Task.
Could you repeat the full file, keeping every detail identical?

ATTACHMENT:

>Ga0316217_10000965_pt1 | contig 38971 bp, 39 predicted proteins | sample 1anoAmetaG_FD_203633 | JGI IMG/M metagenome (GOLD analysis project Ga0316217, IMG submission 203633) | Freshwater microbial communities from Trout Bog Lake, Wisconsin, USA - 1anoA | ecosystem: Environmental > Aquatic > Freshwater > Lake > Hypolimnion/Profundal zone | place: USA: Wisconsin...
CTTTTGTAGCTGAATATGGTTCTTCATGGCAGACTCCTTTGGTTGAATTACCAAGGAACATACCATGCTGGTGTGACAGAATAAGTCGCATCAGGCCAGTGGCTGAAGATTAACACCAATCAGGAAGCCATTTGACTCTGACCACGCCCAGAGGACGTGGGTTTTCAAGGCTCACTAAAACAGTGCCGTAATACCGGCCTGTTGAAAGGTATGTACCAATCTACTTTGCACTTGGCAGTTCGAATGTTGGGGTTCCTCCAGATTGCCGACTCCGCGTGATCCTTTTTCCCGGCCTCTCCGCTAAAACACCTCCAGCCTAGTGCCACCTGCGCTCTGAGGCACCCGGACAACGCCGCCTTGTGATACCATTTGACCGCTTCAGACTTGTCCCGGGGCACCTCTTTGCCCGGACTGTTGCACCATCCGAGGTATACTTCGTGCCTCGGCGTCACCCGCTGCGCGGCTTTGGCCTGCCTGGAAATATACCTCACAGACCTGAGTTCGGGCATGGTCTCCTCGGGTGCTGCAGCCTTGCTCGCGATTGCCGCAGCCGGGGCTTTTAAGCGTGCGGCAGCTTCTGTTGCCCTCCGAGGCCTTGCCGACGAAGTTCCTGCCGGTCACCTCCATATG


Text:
>Ga0316217_10000965_pt1 | contig 38971 bp, 39 predicted proteins | sample 1anoAmetaG_FD_203633 | JGI IMG/M metagenome (GOLD analysis project Ga0316217, IMG submission 203633) | Freshwater microbial communities from Trout Bog Lake, Wisconsin, USA - 1anoA | ecosystem: Environmental > Aquatic > Freshwater > Lake > Hypolimnion/Profundal zone | place: USA: Wisconsin...
CTTTTGTAGCTGAATATGGTTCTTCATGGCAGACTCCTTTGGTTGAATTACCAAGGAACATACCATGCTGGTGTGACAGAATAAGTCGCATCAGGCCAGTGGCTGAAGATTAACACCAATCAGGAAGCCATTTGACTCTGACCACGCCCAGAGGACGTGGGTTTTCAAGGCTCACTAAAACAGTGCCGTAATACCGGCCTGTTGAAAGGTATGTACCAATCTACTTTGCACTTGGCAGTTCGAATGTTGGGGTTCCTCCAGATTGCCGACTCCGCGTGATCCTTTTTCCCGGCCTCTCCGCTAAAACACCTCCAGCCTAGTGCCACCTGCGCTCTGAGGCACCCGGACAACGCCGCCTTGTGATACCATTTGACCGCTTCAGACTTGTCCCGGGGCACCTCTTTGCCCGGACTGTTGCACCATCCGAGGTATACTTCGTGCCTCGGCGTCACCCGCTGCGCGGCTTTGGCCTGCCTGGAAATATACCTCACAGACCTGAGTTCGGGCATGGTCTCCTCGGGTGCTGCAGCCTTGCTCGCGATTGCCGCAGCCGGGGCTTTTAAGCGTGCGGCAGCTTCTGTTGCCCTCCGAGGCCTTGCCGACGAAGTTCCTGCCGGTCACCTCCATATG